I "officially" stopped collecting boxes of mystery for the Inheritance Project a long time ago. Like, September-30th-2016-long-time ago. But in the way I always accepted old cloth before the Project became a thing, I still accept it now.
At the end of this post is a sneak peek at one of the pieces from the Inheritance Project body of work, and when I send out the next newsletter, I'll give another peek there. I just finished a large piece yesterday and I'm on the home stretch for a May exhibition at the Anchorage Museum.
Meanwhile, a deep and belated thank you to the next two Vintage Linen Contributors to the Inheritance Project. These items were delivered this fall.
Many Contributors to this project are artists, and Anchorage-based Carol Lambert is no exception. I met Carol two years ago, when we were both curated into a small group show at Alaska Pacific University called Fragments of Time. She is a fine artist -- draws, paints, and is someone whose eye seeks the details that flesh out the darker undercurrents of life: a severed bird wing, a bit of bone. Around Christmas, she opened her studio and offered years-worth of still life props to other artists and makers who could find them useful. Alas, I didn't make it to her open studio prop give away, but I'd already visited with her in my own studio this fall when she delivered culled fabrics and accoutrements. Of course, these items blended easily into my life, despite how long it's taken me to share them here. So long, in fact, that I've already used several yards of it (although the Canadian in me really still likes to think in meters). Thank you, Carol, for contributing to the Inheritance Project and for attending one of the Needle & Myth workshops at the Anchorage Museum this fall. It's been a delight to follow your work all this time.
You, too, can see Carol's paintings and drawings here, and/or follow Carol on Instagram: @carollambertarts.
Thank you to Dennis Anderson, one of two men who have contributed to the Inheritance Project. Dennis and I were put in contact through the International Quilt Study Center & Museum in Lincoln, Nebraska last fall. The quilt he contributed was made by his Great Grandmother, Hettie, on a Singer treadle sewing machine. I love this photo of her and have it on the wall in my studio. It's a source of great joy and defiant power.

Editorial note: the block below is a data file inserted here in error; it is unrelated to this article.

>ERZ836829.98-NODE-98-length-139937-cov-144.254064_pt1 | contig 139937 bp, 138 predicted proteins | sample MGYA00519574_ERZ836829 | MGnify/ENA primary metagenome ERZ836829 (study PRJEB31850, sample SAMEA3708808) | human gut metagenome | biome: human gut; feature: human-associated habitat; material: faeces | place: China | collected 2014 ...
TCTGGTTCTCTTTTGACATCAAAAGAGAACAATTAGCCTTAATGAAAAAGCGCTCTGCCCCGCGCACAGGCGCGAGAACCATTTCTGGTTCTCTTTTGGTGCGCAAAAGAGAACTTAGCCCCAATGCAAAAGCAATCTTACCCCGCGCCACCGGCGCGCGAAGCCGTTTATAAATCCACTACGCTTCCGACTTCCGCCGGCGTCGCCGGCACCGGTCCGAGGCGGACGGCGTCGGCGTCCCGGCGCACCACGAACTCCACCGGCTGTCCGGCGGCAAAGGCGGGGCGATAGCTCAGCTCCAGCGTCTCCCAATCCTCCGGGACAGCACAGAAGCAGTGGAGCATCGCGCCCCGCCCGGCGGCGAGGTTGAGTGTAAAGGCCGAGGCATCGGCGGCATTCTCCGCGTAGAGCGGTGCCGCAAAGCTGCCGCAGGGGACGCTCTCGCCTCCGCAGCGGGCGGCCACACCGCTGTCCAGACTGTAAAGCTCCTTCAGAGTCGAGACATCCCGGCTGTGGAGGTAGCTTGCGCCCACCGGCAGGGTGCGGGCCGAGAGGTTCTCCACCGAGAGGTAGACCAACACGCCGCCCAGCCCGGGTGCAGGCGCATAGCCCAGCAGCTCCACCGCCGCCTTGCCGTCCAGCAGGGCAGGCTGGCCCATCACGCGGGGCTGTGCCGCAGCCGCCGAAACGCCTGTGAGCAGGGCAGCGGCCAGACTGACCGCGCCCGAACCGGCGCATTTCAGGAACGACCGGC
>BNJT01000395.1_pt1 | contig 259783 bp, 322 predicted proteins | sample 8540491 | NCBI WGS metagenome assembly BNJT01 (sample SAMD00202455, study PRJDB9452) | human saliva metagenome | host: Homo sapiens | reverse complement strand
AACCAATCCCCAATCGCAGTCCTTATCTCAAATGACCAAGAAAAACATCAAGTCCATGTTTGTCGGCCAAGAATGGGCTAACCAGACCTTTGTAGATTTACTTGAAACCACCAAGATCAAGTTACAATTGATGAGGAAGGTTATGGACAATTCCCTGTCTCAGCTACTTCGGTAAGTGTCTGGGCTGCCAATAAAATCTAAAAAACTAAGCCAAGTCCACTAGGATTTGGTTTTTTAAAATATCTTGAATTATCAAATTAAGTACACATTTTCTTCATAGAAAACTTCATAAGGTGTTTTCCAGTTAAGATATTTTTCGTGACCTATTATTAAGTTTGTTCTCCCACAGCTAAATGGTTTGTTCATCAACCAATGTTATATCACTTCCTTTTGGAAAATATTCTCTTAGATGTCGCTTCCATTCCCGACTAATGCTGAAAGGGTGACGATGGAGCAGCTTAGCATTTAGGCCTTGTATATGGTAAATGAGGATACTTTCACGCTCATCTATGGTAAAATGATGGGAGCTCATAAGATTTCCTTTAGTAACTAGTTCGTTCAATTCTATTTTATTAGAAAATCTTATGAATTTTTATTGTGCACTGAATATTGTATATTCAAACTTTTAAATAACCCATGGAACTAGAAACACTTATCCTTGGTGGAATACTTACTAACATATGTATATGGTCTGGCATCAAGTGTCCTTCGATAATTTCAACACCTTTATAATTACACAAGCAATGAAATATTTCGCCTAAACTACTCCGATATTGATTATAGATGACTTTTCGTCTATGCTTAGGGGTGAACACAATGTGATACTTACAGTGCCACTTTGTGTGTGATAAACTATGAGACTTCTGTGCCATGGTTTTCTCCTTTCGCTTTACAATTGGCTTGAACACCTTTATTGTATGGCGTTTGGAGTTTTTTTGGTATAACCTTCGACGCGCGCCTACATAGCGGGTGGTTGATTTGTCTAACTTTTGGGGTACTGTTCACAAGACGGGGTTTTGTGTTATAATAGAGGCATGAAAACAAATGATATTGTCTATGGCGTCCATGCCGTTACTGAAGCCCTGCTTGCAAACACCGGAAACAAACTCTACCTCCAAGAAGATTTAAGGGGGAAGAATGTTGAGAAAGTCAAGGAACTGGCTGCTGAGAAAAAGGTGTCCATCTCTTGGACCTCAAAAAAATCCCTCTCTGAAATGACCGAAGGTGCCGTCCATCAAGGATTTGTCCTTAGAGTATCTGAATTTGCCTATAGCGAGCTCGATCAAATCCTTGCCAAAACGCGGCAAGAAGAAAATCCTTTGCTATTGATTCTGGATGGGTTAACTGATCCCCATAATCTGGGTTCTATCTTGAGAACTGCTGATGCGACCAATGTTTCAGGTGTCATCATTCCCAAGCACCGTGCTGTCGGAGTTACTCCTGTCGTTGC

Do not mess with this lady. Do not.
"Please use the photograph to the fullest. I love that picture. My mother said that Hettie always dressed that way. The ranch house had a wind mill with a 100 gallon tank about 50 feet from the home. When I spent a week end there about 1949 they had running water in the kitchen. I don't know about a bathroom. They had an outhouse about 100 feet from the house. It was a one seater with the quarter moon cut out in the door. And HONEST To GOSH a Sears and Roebuck catalog toilet paper."
Hettie collected Bull Durham tobacco pouches from her husband and the cowboys at neighboring ranches, using the cloth to make this quilt. It is sun faded and water stained, but I've already incorporated a baby quilt and another piece -- an unfinished embroidery from Olga Norris in England, with its own story of strength and defiance -- to complete "War Room," for exhibition this May. Below is a sneak peek. For those of you who follow me on Instagram, here's where those 2,000 tapestry needles landed.
One year ago on this site:
Two years ago on this site:
Three years ago on this site:
Artist in Anchorage, Alaska, sometimes blogging about the collision of history, family & art, with the understanding that none exists without the other.